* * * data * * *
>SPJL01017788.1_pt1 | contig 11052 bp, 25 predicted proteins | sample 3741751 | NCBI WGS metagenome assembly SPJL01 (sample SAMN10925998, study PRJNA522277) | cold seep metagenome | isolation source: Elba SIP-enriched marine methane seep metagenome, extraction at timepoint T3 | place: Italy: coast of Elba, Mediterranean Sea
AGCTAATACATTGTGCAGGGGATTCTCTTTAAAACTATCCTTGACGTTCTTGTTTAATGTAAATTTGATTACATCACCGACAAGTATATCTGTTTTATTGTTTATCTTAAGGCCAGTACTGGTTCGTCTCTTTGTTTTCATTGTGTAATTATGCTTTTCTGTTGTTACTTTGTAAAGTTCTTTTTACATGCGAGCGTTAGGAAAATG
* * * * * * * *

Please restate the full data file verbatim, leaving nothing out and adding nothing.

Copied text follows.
>SPJL01017788.1_pt1 | contig 11052 bp, 25 predicted proteins | sample 3741751 | NCBI WGS metagenome assembly SPJL01 (sample SAMN10925998, study PRJNA522277) | cold seep metagenome | isolation source: Elba SIP-enriched marine methane seep metagenome, extraction at timepoint T3 | place: Italy: coast of Elba, Mediterranean Sea
AGCTAATACATTGTGCAGGGGATTCTCTTTAAAACTATCCTTGACGTTCTTGTTTAATGTAAATTTGATTACATCACCGACAAGTATATCTGTTTTATTGTTTATCTTAAGGCCAGTACTGGTTCGTCTCTTTGTTTTCATTGTGTAATTATGCTTTTCTGTTGTTACTTTGTAAAGTTCTTTTTACATGCGAGCGTTAGGAAAATG